The top four seeds and Spain have won their first two matches at the championship. France had the most difficult match in Round 2: it played No. 6 Armenia, but still came through.

Round 2 of the European Team Championship was quite eventful, not least because the match on Board 1 was between two very top-tier: France, seeded No. 4, and Armenia, seeded No. 6.

It was a very tense match for a long time, with the three bottom boards all ending in draws.  Ultimately, the French squad managed to squeak out a victory because Maxime Vachier-Lagrave beat Levon Aronian.

It’s hard to point to a single critical moment of the game — Vachier-Lagrave very slowly but surely outplayed his opponent without any real errors.  In the above position, however, I was impressed by the Frenchman’s resourcefulness. I thought the game would be promptly drawn as I could no credible plan for either side, but here Vachier tried 54. … g5!, preparing to sacrifice a pawn with g4 to open up some lines on the kingside. While the position should still be defensible, Aronian was under real pressure and did not have a ton of time. After being forced to make several difficult decisions, he finally erred in the following position:

Aronian played 61. Kf2?, which should lose the game. White had to bite the bullet with 61. Nxd5! Kxd5 and then simply wait with his king on d1, e1, or f2, depending on where Black went. After 61. Nd5, the position would be a draw, but it’s very hard to play something like this over the board with that kind of confidence because the Black king has so many avenues to try to invade. After the game continuation, the d pawn turned out to be a major headache for White following 61. … d2!. While he eventually scooped it up, it came at a heavy price - his kingside started to fall, and Black was able to invade and win the game.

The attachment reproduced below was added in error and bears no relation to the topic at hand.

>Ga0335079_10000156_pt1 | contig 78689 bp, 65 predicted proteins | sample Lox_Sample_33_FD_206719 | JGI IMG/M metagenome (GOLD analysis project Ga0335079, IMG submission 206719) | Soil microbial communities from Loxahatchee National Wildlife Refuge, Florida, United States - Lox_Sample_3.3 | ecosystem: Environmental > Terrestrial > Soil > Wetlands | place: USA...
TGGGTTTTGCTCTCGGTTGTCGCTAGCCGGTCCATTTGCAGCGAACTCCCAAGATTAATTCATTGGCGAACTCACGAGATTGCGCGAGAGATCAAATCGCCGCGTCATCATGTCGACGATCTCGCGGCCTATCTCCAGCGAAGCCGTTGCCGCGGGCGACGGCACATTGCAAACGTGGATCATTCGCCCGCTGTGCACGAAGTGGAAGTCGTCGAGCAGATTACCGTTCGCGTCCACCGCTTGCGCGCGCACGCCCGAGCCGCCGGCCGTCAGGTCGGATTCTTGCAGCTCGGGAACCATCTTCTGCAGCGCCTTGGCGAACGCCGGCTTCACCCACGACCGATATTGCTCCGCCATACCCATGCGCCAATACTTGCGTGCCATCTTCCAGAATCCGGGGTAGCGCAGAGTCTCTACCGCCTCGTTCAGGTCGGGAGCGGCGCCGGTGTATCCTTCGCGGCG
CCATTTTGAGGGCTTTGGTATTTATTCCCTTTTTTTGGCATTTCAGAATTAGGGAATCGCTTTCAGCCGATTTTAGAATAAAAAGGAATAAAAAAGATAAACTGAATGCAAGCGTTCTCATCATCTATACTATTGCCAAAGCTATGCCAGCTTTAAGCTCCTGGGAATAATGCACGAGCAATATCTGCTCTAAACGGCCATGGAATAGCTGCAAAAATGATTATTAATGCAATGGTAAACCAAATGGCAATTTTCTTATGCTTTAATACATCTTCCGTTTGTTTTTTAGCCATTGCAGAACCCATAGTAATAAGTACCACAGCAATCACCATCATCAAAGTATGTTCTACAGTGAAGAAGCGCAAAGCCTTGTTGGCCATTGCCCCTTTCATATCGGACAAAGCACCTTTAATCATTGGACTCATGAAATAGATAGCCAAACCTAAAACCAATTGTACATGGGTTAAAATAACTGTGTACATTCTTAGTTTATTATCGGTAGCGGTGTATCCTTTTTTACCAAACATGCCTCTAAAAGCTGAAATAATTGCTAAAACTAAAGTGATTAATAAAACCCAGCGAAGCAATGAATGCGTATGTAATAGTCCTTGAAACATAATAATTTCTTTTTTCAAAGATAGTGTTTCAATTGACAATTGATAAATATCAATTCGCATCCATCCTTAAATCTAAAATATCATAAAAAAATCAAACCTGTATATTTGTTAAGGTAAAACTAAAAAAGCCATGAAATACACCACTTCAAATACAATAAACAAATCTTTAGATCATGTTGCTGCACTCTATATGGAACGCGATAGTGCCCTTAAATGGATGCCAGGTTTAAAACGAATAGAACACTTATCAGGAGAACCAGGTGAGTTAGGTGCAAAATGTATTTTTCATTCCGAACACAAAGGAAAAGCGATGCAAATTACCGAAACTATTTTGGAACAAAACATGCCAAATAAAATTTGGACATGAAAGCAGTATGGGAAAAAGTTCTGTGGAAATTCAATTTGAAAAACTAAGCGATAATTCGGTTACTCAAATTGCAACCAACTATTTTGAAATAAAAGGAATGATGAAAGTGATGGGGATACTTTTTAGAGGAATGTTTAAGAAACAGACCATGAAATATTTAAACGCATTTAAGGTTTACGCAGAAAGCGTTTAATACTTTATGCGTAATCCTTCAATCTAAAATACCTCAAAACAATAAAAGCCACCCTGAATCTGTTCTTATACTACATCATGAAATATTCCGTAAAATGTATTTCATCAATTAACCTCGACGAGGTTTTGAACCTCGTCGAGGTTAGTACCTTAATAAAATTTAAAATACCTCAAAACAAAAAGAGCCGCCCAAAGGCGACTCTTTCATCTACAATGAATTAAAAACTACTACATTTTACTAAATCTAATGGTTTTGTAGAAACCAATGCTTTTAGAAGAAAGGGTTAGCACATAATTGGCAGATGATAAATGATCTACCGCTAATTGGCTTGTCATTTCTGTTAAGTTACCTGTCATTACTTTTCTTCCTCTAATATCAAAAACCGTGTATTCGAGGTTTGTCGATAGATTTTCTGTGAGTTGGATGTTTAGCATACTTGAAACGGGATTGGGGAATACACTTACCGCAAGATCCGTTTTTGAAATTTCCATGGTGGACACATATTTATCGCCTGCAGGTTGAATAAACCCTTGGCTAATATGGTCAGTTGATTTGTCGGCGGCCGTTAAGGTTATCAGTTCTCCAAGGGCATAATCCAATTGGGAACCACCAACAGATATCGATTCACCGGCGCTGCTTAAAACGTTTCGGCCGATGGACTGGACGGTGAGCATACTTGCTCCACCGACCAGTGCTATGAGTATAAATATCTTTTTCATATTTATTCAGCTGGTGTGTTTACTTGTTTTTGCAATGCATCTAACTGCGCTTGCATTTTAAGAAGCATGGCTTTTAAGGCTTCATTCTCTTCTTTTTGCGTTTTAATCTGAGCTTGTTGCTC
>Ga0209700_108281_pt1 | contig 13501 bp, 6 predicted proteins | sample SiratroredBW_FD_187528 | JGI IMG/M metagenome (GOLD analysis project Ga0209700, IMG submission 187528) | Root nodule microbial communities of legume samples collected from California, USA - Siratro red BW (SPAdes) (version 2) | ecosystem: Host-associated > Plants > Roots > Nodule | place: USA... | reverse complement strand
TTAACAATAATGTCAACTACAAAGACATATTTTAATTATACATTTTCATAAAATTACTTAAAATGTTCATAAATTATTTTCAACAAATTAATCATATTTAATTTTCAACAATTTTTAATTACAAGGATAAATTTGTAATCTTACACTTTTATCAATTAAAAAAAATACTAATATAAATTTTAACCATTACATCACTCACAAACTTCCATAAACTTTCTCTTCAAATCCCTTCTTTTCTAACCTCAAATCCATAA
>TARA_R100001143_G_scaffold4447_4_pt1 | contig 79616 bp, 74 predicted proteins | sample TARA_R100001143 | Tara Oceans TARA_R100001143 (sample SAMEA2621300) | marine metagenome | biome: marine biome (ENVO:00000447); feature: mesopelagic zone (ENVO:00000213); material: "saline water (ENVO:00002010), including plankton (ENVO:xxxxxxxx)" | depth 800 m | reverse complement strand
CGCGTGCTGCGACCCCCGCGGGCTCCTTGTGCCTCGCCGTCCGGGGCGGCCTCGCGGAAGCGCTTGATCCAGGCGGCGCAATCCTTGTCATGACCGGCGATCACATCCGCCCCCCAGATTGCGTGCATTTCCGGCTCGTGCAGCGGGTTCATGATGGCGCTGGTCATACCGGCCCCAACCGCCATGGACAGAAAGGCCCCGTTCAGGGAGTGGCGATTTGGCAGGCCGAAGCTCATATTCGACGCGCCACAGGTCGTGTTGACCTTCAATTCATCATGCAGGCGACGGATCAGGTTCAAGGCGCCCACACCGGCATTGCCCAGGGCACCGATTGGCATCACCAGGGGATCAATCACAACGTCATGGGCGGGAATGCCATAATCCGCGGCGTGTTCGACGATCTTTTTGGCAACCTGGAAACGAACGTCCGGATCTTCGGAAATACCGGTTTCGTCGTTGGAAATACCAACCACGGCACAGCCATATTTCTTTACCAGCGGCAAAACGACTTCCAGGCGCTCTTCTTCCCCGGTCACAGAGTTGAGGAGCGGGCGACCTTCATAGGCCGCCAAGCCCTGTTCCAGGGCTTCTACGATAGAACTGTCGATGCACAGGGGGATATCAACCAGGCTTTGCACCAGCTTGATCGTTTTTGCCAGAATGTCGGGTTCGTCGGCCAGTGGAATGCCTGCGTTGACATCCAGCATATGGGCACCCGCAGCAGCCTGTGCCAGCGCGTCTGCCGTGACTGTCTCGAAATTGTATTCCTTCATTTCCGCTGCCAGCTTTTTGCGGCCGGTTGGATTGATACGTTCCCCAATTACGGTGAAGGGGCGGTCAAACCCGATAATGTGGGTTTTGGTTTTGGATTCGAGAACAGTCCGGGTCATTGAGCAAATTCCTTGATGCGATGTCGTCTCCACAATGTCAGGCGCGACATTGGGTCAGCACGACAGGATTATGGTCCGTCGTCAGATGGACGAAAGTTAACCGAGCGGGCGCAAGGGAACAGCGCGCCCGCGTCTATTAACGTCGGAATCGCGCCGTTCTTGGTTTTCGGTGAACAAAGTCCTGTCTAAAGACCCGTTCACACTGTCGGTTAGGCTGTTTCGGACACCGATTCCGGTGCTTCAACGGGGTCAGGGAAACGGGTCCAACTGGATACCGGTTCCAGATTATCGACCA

The matches on Boards 2 and 3 were pretty sedate affairs, with England and Holland drawing against Georgia and Croatia, respectively. Loek van Wely has always been a keen proponent of the White side of the King’s Indian, and he has won many games there, including against some extremely strong players. I very much like the way he closed his game out against Zdenko Kozul of Croatia. 

White is winning here due to his extra pawn and well placed pieces, but the King’s Indian has always been a tough line to face because even when it goes badly wrong, Black always seems to get practical counterchances. In this case, Van Wely played the very strong 33. Ng6!, leading to a case of total paralysis. Black’s bishop on h3 is locked out of the game, the queen cannot move, the rook on g4 cannot move — all Black can do is shuffle around his other rook and dark squared bishop with absolutely no plan. In such a position, time is not of the essence the way it normally is, and Van Wely walked his king all the way to c3 before finally carrying out the winning plan of advancing his b pawn on move 54, a full 20 moves after putting Black in this bind.

One would think Norway might have learned their lesson in Round 1 about sitting the Magnus Carlsen, the world champion, but they also played Round 2 without him. This time, however, the team managed to overcome that handicap and narrowly defeated Lithuania by 2.5-1.5. The key to the victory was my friend Jon Ludvig Hammer’s victory over Aloyzas Kveinys on Board 1.

In the above position, I was sure White is better, but it looked difficult to make progress without taking risks, But Hammer is adept at finding simple-looking, but extremely effective plans that others might struggle to spot, and he pounces on weakness mercilessly. Here, Hammer played 23. a4!, which is brutally effective. He is simply preparing b5 and a5, breaking down the black queenside with a gain of tempo. After that, Kveinys was unable to offer any serious resistance.

Round 3 will have some excellent and exciting match-ups, with No. 2 Ukraine against No. 4 Azerbaijan, and France against No. 7 Hungary. And with Norway facing Armenia and Aronian, perhaps Carlsen will finally be in the line-up. 

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Samuel Shankland is a United States grandmaster ranked No. 7 in the country. He is a professional player and recipient of the Samford Fellowship in 2013, the most prestigious award in the United States for young chess players. He is at @GMShanky on Twitter and is also on Facebook.